Quick Study: Sergei Shargunov has attracted attention both as a fiction writer—winning the Debut Prize for long-form fiction in 2001 at the tender age of 21—and as a political writer and youth leader unafraid of controversy.
b The Shargunov File: Since his Debut Prize win in 2001, Shargunov has gone on to win an award from the city of Moscow and to have his Book Without Photographs shortlisted for the National Bestseller Award in 2011. Shargunov has been writing for the journal New World since he was nineteen, supplementing his literary work by writing newspaper columns and commentaries.
Psssst………: Shargunov has said he grew up in an anti-Soviet family and was the only child in his school who didn’t join the October and Pioneer organizations. He says he learned to write before he learned to read, by copying words out of books.
Shargunov’s Places: Moscow, including Moscow State University, where he received an international journalism degree.
The Word on Shargunov: Zakhar Prilepin, Shargunov’s fellow writer, wrote in a piece for New Newspaper that Shargunov and his Book Without Photographs remind him of the mature [writer] Valentin Kataev, and that Shargunov has created a work “in the genre of classic Russian memoir writing, always balanced on the edge of belles lettres… that’s why the reader’s heart immediately takes to the book.” Prilepin says he’d give the book to his mother to read.
Shargunov on Shargunov: When asked in an interview about his generation, which grew up in the 1990s, Shargunov agreed with the interviewer that there is a feeling of loss. “I can say for myself that I’m not a person of ideology but a person of ideals. I have the impression the people around me are getting less complex and more primitive, that malice is becoming deep, complicated, multidimensional, and evasive. Everything has now become so cynical that emptiness has won out.”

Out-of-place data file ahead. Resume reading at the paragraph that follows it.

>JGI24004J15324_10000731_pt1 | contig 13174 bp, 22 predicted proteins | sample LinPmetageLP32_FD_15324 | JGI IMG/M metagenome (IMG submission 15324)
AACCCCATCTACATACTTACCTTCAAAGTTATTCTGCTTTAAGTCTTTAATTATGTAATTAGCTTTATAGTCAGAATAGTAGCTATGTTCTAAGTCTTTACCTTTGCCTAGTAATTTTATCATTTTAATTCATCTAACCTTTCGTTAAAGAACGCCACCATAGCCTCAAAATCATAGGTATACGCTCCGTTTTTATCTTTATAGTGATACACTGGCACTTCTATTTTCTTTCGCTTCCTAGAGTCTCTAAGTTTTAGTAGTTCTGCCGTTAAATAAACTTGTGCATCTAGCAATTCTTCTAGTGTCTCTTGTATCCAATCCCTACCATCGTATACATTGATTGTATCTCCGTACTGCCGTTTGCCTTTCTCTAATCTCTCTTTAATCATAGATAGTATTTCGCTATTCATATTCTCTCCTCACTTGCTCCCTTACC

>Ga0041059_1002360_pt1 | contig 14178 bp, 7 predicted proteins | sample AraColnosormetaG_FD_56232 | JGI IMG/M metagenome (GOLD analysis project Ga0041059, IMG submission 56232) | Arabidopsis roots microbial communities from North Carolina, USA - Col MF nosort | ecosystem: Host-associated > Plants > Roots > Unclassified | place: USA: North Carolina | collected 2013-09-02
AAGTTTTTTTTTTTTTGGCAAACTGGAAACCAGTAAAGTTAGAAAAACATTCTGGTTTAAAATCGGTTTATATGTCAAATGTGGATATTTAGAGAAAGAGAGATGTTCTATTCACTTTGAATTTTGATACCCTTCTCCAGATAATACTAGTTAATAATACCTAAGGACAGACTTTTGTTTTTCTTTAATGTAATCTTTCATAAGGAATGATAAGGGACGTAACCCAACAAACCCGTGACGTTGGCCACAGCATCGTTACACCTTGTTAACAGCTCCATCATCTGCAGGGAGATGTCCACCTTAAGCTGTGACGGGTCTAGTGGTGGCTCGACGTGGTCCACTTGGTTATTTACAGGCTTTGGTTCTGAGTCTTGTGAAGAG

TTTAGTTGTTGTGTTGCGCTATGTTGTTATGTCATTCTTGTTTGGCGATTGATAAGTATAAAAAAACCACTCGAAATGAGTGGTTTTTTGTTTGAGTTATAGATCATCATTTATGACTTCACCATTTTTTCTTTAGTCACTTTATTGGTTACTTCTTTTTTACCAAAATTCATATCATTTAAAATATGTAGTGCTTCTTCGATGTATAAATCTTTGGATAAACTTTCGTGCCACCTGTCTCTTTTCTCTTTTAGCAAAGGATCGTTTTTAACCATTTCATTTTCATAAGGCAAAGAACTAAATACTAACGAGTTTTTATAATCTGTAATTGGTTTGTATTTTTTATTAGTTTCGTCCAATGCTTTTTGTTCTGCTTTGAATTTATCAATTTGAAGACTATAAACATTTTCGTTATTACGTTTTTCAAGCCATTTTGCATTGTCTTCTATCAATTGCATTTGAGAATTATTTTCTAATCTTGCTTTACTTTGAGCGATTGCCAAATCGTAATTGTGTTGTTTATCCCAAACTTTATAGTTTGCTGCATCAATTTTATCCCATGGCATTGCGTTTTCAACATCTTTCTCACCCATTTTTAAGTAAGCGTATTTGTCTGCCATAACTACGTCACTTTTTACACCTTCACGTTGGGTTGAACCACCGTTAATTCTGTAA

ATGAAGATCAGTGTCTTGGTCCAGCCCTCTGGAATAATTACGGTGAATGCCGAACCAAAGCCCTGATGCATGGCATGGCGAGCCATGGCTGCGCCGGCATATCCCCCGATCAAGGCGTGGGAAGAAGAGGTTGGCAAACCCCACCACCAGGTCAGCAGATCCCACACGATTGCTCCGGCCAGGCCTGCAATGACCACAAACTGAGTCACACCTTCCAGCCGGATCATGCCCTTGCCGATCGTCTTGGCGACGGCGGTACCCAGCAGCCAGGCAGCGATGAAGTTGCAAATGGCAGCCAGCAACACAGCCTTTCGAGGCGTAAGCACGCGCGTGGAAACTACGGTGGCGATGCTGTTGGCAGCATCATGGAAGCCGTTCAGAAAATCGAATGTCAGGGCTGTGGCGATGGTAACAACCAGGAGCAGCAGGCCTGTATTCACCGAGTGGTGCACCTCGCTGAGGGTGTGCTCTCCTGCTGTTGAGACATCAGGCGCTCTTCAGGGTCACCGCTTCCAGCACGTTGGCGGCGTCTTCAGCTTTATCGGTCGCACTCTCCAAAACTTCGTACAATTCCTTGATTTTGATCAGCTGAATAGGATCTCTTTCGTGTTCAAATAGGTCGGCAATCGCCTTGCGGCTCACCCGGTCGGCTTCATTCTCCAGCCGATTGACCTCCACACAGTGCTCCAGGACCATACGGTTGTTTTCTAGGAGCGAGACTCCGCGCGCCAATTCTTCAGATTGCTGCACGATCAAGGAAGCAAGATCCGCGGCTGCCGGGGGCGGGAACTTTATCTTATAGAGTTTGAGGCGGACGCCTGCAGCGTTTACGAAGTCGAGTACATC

On Writing: Shargunov said in an interview that he thinks a social aspect has returned to writing, that postmodernism has been replaced by a form of realism that’s been altered and freshened by avant-garde literary devices. He predicts that novels about the lives and fates of ordinary people, like engineers, officers, and taxi drivers, will be valued, saying, “Those are also extreme challenges if taken against the backdrop of philological and glossy smoothness.”
Shargunov Recommends: In various interviews, when asked about literary trends and recommendations, Shargunov has mentioned works such as Roman Senchin’s Information and The Yeltyshevs, Zakhar Prilepin’s Black Monkey, and Alexander Terekhov’s The Stone Bridge. In an April 2011 interview, Shargunov mentions Prilepin and Senchin, plus German Sadulaev, as writers who, like him, want to remain honest. He has also recommended fellow Debut Prize winner Alisa Ganieva’s long story Salam, Dalgat! Writers he’s mentioned rereading include Ivan Bunin, Anton Chekhov, Yury Trifonov, and Fazil Iskander.
Photo Credit: Rodrigo Fernandez, Creative Commons